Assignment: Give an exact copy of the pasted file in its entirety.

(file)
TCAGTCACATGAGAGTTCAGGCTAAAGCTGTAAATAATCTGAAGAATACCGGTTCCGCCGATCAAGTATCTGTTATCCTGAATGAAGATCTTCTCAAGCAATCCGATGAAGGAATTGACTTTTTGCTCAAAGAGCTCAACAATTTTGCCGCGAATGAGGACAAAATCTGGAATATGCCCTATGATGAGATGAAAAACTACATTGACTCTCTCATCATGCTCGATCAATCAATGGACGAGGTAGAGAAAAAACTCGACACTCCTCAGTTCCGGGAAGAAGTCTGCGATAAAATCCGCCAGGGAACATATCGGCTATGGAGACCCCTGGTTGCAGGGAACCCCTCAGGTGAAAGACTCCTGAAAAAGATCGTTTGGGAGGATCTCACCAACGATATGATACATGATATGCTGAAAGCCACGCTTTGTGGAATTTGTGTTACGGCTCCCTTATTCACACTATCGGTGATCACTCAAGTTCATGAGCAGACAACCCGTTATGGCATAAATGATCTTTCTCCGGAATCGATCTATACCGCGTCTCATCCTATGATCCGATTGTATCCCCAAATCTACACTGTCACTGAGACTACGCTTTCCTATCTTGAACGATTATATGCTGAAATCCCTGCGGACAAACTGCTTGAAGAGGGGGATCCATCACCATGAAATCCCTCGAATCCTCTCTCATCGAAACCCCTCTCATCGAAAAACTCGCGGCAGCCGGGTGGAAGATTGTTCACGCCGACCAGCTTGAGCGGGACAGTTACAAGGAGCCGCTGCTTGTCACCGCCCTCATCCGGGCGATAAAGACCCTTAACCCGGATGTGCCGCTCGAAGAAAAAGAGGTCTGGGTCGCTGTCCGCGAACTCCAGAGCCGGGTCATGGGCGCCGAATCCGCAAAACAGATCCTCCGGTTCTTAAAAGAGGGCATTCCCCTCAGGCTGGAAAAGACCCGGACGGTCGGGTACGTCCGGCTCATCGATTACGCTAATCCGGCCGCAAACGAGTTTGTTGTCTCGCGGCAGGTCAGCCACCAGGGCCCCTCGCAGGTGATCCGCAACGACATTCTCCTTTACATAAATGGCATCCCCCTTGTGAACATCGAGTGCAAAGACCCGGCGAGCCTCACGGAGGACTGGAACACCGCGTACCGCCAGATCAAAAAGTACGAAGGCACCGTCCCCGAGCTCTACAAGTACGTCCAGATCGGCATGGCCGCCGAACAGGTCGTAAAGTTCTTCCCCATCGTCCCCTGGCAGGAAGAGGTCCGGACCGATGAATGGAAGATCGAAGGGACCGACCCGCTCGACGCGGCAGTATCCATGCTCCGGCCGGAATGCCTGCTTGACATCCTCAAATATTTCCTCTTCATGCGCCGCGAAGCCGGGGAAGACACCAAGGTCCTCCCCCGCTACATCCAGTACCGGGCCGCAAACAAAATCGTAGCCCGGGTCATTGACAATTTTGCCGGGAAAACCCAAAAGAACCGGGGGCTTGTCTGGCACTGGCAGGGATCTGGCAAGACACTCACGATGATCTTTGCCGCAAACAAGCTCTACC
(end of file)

TCAGTCACATGAGAGTTCAGGCTAAAGCTGTAAATAATCTGAAGAATACCGGTTCCGCCGATCAAGTATCTGTTATCCTGAATGAAGATCTTCTCAAGCAATCCGATGAAGGAATTGACTTTTTGCTCAAAGAGCTCAACAATTTTGCCGCGAATGAGGACAAAATCTGGAATATGCCCTATGATGAGATGAAAAACTACATTGACTCTCTCATCATGCTCGATCAATCAATGGACGAGGTAGAGAAAAAACTCGACACTCCTCAGTTCCGGGAAGAAGTCTGCGATAAAATCCGCCAGGGAACATATCGGCTATGGAGACCCCTGGTTGCAGGGAACCCCTCAGGTGAAAGACTCCTGAAAAAGATCGTTTGGGAGGATCTCACCAACGATATGATACATGATATGCTGAAAGCCACGCTTTGTGGAATTTGTGTTACGGCTCCCTTATTCACACTATCGGTGATCACTCAAGTTCATGAGCAGACAACCCGTTATGGCATAAATGATCTTTCTCCGGAATCGATCTATACCGCGTCTCATCCTATGATCCGATTGTATCCCCAAATCTACACTGTCACTGAGACTACGCTTTCCTATCTTGAACGATTATATGCTGAAATCCCTGCGGACAAACTGCTTGAAGAGGGGGATCCATCACCATGAAATCCCTCGAATCCTCTCTCATCGAAACCCCTCTCATCGAAAAACTCGCGGCAGCCGGGTGGAAGATTGTTCACGCCGACCAGCTTGAGCGGGACAGTTACAAGGAGCCGCTGCTTGTCACCGCCCTCATCCGGGCGATAAAGACCCTTAACCCGGATGTGCCGCTCGAAGAAAAAGAGGTCTGGGTCGCTGTCCGCGAACTCCAGAGCCGGGTCATGGGCGCCGAATCCGCAAAACAGATCCTCCGGTTCTTAAAAGAGGGCATTCCCCTCAGGCTGGAAAAGACCCGGACGGTCGGGTACGTCCGGCTCATCGATTACGCTAATCCGGCCGCAAACGAGTTTGTTGTCTCGCGGCAGGTCAGCCACCAGGGCCCCTCGCAGGTGATCCGCAACGACATTCTCCTTTACATAAATGGCATCCCCCTTGTGAACATCGAGTGCAAAGACCCGGCGAGCCTCACGGAGGACTGGAACACCGCGTACCGCCAGATCAAAAAGTACGAAGGCACCGTCCCCGAGCTCTACAAGTACGTCCAGATCGGCATGGCCGCCGAACAGGTCGTAAAGTTCTTCCCCATCGTCCCCTGGCAGGAAGAGGTCCGGACCGATGAATGGAAGATCGAAGGGACCGACCCGCTCGACGCGGCAGTATCCATGCTCCGGCCGGAATGCCTGCTTGACATCCTCAAATATTTCCTCTTCATGCGCCGCGAAGCCGGGGAAGACACCAAGGTCCTCCCCCGCTACATCCAGTACCGGGCCGCAAACAAAATCGTAGCCCGGGTCATTGACAATTTTGCCGGGAAAACCCAAAAGAACCGGGGGCTTGTCTGGCACTGGCAGGGATCTGGCAAGACACTCACGATGATCTTTGCCGCAAACAAGCTCTACC